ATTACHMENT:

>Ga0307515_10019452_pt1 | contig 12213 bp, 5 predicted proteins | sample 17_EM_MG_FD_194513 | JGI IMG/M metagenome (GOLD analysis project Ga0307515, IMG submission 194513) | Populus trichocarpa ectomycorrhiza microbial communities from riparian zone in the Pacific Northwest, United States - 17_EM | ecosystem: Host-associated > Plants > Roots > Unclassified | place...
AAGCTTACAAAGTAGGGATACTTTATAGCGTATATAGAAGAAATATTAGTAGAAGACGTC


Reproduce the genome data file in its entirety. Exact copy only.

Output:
>Ga0307515_10019452_pt1 | contig 12213 bp, 5 predicted proteins | sample 17_EM_MG_FD_194513 | JGI IMG/M metagenome (GOLD analysis project Ga0307515, IMG submission 194513) | Populus trichocarpa ectomycorrhiza microbial communities from riparian zone in the Pacific Northwest, United States - 17_EM | ecosystem: Host-associated > Plants > Roots > Unclassified | place...
AAGCTTACAAAGTAGGGATACTTTATAGCGTATATAGAAGAAATATTAGTAGAAGACGTC